For someone not concerned about stacking racks side-by-side, the open sides of the rack can be useful when installing and removing the equipment for maintenance. More angles of access make it easier to manage cables and can be beneficial for random issues you might encounter.
And finally, open frame racks will likely be more lightweight and bare bones than an enclosed rack with equivalent features. Opting for an open frame rack might save space.
Open frame rack conveniences
Because open frame racks use less metal, they typically cost less than an enclosed rack with similar features. Even though they cost less, they don’t have to be ridden of features. You can find anything from a basic, no-frill rack to a Data Center Rack with built in vertical cable management bars, heavy-duty casters and adjustable uprights.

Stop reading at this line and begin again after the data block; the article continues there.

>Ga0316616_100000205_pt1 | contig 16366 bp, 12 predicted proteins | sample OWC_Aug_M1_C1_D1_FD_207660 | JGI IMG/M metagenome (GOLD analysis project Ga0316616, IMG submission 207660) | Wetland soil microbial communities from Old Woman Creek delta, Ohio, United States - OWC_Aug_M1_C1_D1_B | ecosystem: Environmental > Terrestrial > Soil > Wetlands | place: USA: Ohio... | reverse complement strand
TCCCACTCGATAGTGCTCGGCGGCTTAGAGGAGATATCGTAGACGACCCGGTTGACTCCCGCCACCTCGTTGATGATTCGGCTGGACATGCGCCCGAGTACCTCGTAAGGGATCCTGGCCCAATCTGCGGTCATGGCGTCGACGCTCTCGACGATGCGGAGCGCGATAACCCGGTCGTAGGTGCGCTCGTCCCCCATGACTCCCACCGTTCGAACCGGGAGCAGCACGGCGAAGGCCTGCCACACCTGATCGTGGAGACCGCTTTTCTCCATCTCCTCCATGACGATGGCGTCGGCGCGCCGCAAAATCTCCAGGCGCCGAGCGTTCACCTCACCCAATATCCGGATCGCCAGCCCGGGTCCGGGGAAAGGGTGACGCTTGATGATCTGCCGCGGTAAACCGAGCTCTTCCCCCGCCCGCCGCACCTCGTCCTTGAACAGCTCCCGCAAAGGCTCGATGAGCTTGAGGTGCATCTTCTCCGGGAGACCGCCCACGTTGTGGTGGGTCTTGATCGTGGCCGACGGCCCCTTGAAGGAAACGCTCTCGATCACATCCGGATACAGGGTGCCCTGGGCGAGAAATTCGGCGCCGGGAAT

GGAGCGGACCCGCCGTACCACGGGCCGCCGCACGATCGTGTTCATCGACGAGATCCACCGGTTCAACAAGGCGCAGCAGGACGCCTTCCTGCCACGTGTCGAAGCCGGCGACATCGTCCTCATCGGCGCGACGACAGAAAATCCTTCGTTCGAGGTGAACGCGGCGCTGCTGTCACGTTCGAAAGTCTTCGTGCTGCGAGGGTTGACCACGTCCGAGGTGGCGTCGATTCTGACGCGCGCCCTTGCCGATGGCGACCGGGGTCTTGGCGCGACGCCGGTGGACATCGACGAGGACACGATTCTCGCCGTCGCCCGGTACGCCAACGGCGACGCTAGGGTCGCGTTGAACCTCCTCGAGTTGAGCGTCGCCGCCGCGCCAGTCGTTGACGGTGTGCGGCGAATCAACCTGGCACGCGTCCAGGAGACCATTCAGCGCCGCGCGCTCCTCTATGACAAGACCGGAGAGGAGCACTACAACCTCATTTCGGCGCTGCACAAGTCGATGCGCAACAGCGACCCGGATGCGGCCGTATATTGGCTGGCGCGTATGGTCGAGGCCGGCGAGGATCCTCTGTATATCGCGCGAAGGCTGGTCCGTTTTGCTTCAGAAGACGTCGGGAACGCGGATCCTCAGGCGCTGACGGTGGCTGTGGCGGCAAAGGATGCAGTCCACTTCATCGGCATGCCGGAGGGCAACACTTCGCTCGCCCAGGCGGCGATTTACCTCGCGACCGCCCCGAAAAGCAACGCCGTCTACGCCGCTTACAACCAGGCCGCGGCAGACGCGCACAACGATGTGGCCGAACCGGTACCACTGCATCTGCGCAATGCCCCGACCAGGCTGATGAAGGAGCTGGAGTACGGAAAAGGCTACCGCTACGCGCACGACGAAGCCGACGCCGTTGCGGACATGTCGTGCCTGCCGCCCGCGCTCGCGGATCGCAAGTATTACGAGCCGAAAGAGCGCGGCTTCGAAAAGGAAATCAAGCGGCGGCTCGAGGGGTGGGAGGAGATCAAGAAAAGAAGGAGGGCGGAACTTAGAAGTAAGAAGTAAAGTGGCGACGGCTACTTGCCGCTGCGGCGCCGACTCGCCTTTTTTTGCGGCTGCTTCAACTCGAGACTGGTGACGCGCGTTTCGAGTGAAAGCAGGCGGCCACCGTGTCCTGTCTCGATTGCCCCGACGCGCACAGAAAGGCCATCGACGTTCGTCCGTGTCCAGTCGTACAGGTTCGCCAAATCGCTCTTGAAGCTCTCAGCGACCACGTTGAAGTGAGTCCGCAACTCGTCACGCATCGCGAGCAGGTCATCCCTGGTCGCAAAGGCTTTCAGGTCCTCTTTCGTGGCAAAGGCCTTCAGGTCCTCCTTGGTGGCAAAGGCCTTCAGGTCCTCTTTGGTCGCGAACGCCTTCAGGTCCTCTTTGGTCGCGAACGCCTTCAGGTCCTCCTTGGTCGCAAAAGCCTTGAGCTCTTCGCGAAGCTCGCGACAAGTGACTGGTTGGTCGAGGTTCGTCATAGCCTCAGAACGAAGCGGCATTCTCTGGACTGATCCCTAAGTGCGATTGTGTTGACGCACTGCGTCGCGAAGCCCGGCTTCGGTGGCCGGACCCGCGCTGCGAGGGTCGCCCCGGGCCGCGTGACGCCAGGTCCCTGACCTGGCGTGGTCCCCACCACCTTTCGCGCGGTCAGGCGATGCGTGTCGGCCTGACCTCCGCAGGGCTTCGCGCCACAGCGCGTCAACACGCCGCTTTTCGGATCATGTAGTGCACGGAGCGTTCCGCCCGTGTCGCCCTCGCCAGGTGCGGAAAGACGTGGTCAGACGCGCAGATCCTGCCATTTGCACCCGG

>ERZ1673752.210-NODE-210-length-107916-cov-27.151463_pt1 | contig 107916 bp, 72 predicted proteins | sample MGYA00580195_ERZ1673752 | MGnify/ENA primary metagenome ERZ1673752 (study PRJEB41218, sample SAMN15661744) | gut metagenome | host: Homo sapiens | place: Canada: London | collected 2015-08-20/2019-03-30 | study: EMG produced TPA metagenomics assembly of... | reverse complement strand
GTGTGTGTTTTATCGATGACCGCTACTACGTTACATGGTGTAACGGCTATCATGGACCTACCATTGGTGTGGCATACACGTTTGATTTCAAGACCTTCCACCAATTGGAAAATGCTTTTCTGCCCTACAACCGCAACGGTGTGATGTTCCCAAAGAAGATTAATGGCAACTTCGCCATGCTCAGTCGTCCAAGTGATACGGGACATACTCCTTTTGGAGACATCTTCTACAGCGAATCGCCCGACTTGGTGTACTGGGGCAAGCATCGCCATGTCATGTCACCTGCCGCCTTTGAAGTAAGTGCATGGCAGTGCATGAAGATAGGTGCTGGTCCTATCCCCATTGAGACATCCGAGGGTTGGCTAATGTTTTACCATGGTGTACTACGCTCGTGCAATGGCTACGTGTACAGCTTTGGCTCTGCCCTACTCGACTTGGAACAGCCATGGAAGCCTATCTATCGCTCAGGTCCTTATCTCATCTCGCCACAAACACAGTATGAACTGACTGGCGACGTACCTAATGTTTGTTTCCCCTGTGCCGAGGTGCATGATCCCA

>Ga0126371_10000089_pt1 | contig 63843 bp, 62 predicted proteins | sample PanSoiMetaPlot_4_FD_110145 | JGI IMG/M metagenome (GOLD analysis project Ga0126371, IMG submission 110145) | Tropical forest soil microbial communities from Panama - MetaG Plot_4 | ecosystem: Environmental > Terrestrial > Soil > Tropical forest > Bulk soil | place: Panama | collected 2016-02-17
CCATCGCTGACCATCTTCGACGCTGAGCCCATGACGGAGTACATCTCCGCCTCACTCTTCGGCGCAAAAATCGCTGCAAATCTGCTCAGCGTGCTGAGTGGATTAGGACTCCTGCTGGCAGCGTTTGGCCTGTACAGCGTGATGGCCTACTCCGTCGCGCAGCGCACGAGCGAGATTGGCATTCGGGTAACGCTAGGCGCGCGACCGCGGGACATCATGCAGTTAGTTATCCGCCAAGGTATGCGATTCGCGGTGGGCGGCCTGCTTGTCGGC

When you have something like a vertical cable management tray on an open frame rack, it’s much easier to organize cables. In order to route cables on these, they need to be tethered to the tray using zip ties or hook & loop straps. When you are able to access the tray from both the front and the back, it makes the organization process much easier.
And finally, open frame racks have more exposure to the environment around it. This is particularly useful for those who don’t have a hot/cold aisle setup and are relying on the ambient temperature of a room in order to keep their system as cool as possible.
Where do enclosed racks beat out open frame racks?
Enclosed racks are generally better when it comes to :
- Controlling airflow
- Providing resistance to natural disaster